When it comes to the flexibility, Flourish allow you to change colors and style by selecting from big set of options, you can do all these changes online without the need to download the tool to your computer, it allows to you publish and embed by getting a link to be used in your website of publication website, also you can download the and save the project to your server. Using flourish allows you to customize using easy functions such as selecting from drop-down list that includes the categories and variable in your data, filtering options, are Grouped by, Shade by, Size by and Compare.

Screenshots from your experiments (you can embed interactive vis if you want to)


What kind of data does it visualise?  

The data should be in column and rows formats and can be uploaded or copied/pasted from excel.

Is it useful for journalists? What kind of journalists?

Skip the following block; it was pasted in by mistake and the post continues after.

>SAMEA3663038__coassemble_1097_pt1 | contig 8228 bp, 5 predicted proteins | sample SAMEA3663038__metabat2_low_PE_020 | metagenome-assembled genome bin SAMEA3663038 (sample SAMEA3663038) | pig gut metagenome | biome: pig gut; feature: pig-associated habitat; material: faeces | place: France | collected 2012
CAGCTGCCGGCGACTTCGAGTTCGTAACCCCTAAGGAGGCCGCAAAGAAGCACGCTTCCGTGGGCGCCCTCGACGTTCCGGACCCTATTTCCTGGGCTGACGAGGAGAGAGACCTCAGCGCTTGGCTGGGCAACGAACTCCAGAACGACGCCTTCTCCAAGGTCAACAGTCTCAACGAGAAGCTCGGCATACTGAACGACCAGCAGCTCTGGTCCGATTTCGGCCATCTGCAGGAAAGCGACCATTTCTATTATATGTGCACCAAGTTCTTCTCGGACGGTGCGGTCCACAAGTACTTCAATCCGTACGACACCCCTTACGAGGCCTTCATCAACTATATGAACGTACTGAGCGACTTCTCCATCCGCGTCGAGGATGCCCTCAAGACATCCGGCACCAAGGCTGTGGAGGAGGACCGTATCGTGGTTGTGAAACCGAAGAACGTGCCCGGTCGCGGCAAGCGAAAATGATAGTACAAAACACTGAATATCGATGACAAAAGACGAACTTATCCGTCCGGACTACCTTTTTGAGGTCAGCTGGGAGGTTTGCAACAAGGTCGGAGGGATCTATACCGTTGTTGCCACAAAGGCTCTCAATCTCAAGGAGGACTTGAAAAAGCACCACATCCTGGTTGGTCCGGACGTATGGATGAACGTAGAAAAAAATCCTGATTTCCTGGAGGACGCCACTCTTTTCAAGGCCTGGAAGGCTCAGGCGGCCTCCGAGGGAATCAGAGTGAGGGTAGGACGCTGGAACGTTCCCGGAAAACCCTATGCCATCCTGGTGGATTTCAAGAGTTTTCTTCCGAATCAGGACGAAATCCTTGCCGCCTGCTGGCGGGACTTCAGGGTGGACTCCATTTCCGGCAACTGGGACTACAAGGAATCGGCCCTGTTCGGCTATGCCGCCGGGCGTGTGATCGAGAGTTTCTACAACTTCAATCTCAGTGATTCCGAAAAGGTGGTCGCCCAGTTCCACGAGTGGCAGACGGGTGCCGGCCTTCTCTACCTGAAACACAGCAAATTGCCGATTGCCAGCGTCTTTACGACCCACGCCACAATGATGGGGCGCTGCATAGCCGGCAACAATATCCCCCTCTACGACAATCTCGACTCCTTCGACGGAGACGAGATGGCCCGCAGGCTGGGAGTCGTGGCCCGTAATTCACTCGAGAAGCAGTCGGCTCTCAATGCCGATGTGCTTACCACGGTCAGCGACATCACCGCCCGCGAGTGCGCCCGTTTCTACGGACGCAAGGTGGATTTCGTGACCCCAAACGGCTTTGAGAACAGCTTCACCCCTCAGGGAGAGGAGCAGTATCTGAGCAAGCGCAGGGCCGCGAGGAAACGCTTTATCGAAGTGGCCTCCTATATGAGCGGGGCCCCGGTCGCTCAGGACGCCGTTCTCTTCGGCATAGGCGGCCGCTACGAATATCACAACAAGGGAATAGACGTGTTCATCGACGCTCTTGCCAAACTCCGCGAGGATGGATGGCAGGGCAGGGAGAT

The tool is a good tool in term of visualization of statistical data and allow you to explore the data by forming different connections between the data categories and variables in the statistics. Thus it is useful for journalism who want to build a data journalism stories and visualize it in a simple way to readers.

What is the cost? Is there a free account, and is it limited by time, features or non-profit?

Flourish has a three types of account, Free, Personal and Business.

Free account does not have a time limit, it allows you do use basic functions including the core templates, maps and charts, it also allows you to embed projects on your website, create stories and presentations, save images for offline use.

Private account cost 45 Euro per month, it has all the basic features available under the free account, but also allow the users to add privacy to their data, download and self-host projects, in addition to providing a customer service support.

Business account: The cost is not provided, we contacted them and they said that the business account cost is decided in link to how many users the company or the organization need to use. The business account allows the organizations to upload custom templates, collaboration and team management, provide additional training to the users and customized development solutions.


by Matthew Weaver & Felicia Bredenberg

What it does